Hawks hunt for playoff spot, cope with rampant injuries and coaching changes

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Image: Dean Yusuf

After a disappointing but expected 20-47 campaign last season, the Atlanta Hawks have already begun to perform better in the 2020-21 season.

The last NBA season was cut short by COVID-19 and the Hawks were not close enough to the Eastern Conference eighth seed to be invited to the NBA bubble, but the results may differ this year depending on how injuries and personnel shake out for the Hawks.

The offseason

The Hawks retooled in the offseason by signing former Oklahoma City Thunder forward Danillo Gallinari, Los Angeles Lakers guard Rajon Rondo and Sacramento Kings guard Bogdan Bogdanović. They also signed former Detroit Pistons forward Tony Snell, former Miami Heat forward Solomon Hill and former Chicago Bulls guard Kris Dunn.

As for the NBA Draft, Atlanta selected forward/center Onyeka Okongwu from University of South Carolina and guard Skylar Mays from Louisiana State University with the sixth and 50th picks respectively.

Along with the new acquisitions, Hawks center Clint Capela recovered from an injury sustained last season in time to return for the current season.

The season so far 

Under third year Head Coach Lloyd Pierce, the Hawks stormed out to a 4-1 start to the season before dropping five games in a row. The Hawks hung around .500 with a 10-10 record despite the injuries that began to plague them.

Guard Kris Dunn still has not played a game for the Hawks due to injury. Rajon Rondo has been in and out of the lineup with injuries, and Bogdon Bogdanović missed 25 straight games with a knee injury. Now forward Deandre Hunter has missed 18 games and counting with his own knee issues, adding to the list of injury woes for the Hawks.

Amid the swirl of injuries, the Hawks elected to fire Pierce in favor of Assistant Coach Nate McMillian after the 34th game of the season.

With all of the player and coaching changes — along with injuries — the Hawks have a 16-20 record going into the all-star break.

The Hawks are undefeated after firing Pierce, but with only two games played under McMillian there isn’t much data about the difference in the teams play.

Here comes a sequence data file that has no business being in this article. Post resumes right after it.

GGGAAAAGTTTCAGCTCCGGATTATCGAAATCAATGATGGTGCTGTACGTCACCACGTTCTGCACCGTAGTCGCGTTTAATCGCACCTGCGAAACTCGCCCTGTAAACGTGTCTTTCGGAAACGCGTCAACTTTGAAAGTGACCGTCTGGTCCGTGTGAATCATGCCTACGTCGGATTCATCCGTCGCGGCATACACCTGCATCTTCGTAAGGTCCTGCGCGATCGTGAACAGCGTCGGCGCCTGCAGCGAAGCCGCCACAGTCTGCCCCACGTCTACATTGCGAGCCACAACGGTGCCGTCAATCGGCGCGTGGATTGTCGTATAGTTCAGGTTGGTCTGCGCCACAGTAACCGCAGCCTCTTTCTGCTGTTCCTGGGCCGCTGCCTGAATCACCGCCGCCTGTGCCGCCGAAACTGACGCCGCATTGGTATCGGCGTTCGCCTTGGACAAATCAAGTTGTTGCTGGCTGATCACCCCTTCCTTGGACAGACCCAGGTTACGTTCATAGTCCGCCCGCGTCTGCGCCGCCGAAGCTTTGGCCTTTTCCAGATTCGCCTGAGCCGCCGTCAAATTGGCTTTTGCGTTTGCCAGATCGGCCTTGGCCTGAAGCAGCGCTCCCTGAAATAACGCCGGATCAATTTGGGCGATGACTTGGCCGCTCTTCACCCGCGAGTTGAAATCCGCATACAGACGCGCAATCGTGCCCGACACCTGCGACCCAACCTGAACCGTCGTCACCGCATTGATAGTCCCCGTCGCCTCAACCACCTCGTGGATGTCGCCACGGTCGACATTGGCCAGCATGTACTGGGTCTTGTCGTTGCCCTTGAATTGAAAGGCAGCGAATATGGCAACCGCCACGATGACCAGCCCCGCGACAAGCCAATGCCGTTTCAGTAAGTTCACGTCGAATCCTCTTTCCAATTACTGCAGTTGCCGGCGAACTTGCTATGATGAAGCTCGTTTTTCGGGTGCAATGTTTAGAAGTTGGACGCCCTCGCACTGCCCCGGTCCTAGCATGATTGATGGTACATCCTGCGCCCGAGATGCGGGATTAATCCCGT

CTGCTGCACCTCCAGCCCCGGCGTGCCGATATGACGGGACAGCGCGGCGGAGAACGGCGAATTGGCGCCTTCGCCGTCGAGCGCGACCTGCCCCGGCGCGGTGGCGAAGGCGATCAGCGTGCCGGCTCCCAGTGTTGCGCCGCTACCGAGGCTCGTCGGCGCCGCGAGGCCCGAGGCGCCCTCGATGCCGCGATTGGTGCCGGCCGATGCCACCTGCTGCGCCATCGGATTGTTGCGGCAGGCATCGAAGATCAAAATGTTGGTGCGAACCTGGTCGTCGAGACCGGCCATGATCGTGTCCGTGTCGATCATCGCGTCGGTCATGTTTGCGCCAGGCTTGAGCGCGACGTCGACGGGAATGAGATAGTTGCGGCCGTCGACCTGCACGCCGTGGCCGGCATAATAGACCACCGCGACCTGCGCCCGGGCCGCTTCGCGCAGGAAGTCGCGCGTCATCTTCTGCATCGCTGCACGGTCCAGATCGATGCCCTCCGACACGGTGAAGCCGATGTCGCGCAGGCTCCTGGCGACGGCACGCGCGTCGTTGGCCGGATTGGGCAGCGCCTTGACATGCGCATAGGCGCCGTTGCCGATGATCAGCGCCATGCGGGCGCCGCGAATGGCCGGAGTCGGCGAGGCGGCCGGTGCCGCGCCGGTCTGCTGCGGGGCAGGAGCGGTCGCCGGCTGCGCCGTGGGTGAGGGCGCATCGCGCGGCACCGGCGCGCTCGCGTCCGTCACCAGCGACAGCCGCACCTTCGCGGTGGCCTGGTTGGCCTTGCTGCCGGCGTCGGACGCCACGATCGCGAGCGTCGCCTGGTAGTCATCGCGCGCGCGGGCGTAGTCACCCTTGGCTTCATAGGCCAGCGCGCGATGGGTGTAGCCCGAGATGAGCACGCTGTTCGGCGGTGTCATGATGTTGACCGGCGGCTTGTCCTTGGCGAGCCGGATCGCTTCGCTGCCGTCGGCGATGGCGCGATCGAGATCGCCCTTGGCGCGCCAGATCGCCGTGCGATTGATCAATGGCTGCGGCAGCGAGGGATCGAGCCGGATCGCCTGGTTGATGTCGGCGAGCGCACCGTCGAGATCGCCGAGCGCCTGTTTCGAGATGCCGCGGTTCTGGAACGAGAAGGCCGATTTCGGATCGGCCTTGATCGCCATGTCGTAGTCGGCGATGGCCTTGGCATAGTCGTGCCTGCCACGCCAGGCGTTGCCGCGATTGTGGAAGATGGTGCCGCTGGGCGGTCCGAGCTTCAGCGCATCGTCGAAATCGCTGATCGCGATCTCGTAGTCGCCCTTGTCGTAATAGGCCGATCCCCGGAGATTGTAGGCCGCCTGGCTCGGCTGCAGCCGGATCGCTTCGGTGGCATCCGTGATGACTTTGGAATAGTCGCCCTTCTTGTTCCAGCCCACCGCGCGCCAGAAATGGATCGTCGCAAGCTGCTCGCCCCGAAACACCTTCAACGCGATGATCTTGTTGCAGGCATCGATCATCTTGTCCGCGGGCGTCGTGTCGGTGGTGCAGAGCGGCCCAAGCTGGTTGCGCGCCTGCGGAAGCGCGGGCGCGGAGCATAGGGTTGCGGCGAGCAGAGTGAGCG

Atlanta looked like a stronger team early in the season, but the lack of health among players has drastically changed the lineup.

Surprises and disappointments 

Second-year forward Deandre Hunter took a fantastic leap from last season. Hunter increased his point per game statistics from 12.3 to 17.2 and increased his field goal percentage from 41% to 51%.

Unlike Hunter, fellow second-year forward Cam Reddish hasn’t shown the development that Hawks fans have been hoping for. Reddish is shooting a worse percentage from behind the 3-point line — down to 26% from 33% — and his points per game have hardly changed going from 10 to 11 points.

Both Hunter and Reddish have been excellent on the defensive end but Clint Capela has eclipsed both of them.

Capela is averaging 2.2 blocks per game to pair with his 14.6 rebounds per game. He’s also chipping in on the scoring end, notching 14.7 points per game on average this year.

Injuries have led to many of the players signed for depth getting more playing time than fans may have expected. Among those players, Tony Snell and Solmon Hill have been more solid than anyone could’ve expected.

Snell is shooting 56% from the 3-point line in 62 attempts which is by far the most in his career. He also has the highest field-goal-percentage of his career at 48%. Hill hasn’t been nearly as efficient, but he has filled time for other missing forwards by being a solid veteran presence.

John Collins, another solid player for the Hawks, has seen his own numbers drop slightly. His points per game and rebounds have both decreased noticeably. The drop off could be attributed to the increase in other ball handlers and scores along with Capela’s rebounding ability.

Trae Young was not an all-star this season, despite averaging 26 points per game with 9.4 assists and playing more efficiently than he did in the previous season. Other than averaging 4.4 turnovers per game, a stat that may have contributed to Young not making the All-Star Game, he has been an incredible presence for Atlanta.

Looking Forward 

The Hawks were expected to be one of the top six teams in the Eastern Conference according to many preseason predictions, and they still have a chance to make good on those predictions.

The Hawks are the 11th seed right now, but they’re only eight games back from the first seed. If they go on a good run out of the All-Star Break, the Hawks have a chance to make some noise in the playoffs and redeem themselves for last season’s lackluster performance.